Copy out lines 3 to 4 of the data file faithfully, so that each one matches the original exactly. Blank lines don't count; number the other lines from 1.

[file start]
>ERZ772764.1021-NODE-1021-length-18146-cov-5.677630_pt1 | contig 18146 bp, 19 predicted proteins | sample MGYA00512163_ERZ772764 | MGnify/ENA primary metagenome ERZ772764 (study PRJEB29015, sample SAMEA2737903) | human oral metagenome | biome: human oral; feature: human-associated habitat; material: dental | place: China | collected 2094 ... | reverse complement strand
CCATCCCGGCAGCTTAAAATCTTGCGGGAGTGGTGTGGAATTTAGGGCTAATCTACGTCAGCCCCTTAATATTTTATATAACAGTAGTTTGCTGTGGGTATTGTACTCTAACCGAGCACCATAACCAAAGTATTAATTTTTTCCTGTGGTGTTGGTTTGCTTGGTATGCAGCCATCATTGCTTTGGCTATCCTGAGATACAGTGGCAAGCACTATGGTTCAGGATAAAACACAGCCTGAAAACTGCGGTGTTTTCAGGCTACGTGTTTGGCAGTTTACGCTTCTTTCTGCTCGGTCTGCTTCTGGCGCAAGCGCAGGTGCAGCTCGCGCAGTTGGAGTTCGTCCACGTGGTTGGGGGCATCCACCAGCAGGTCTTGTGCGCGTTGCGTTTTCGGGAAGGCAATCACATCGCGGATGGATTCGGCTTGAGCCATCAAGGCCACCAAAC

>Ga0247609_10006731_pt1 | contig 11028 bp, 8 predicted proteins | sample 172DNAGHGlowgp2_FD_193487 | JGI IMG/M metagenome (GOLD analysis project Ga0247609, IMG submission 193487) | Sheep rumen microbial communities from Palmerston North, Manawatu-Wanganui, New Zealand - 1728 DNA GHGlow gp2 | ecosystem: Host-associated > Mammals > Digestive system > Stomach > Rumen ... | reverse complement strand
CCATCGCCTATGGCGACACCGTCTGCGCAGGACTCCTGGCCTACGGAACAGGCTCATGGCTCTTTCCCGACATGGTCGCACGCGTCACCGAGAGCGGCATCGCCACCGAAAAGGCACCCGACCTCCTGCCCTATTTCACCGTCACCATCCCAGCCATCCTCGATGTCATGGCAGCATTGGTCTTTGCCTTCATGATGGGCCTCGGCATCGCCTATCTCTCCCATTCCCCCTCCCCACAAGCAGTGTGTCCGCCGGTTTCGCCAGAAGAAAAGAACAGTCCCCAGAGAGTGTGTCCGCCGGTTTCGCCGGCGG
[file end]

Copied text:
>Ga0247609_10006731_pt1 | contig 11028 bp, 8 predicted proteins | sample 172DNAGHGlowgp2_FD_193487 | JGI IMG/M metagenome (GOLD analysis project Ga0247609, IMG submission 193487) | Sheep rumen microbial communities from Palmerston North, Manawatu-Wanganui, New Zealand - 1728 DNA GHGlow gp2 | ecosystem: Host-associated > Mammals > Digestive system > Stomach > Rumen ... | reverse complement strand
CCATCGCCTATGGCGACACCGTCTGCGCAGGACTCCTGGCCTACGGAACAGGCTCATGGCTCTTTCCCGACATGGTCGCACGCGTCACCGAGAGCGGCATCGCCACCGAAAAGGCACCCGACCTCCTGCCCTATTTCACCGTCACCATCCCAGCCATCCTCGATGTCATGGCAGCATTGGTCTTTGCCTTCATGATGGGCCTCGGCATCGCCTATCTCTCCCATTCCCCCTCCCCACAAGCAGTGTGTCCGCCGGTTTCGCCAGAAGAAAAGAACAGTCCCCAGAGAGTGTGTCCGCCGGTTTCGCCGGCGG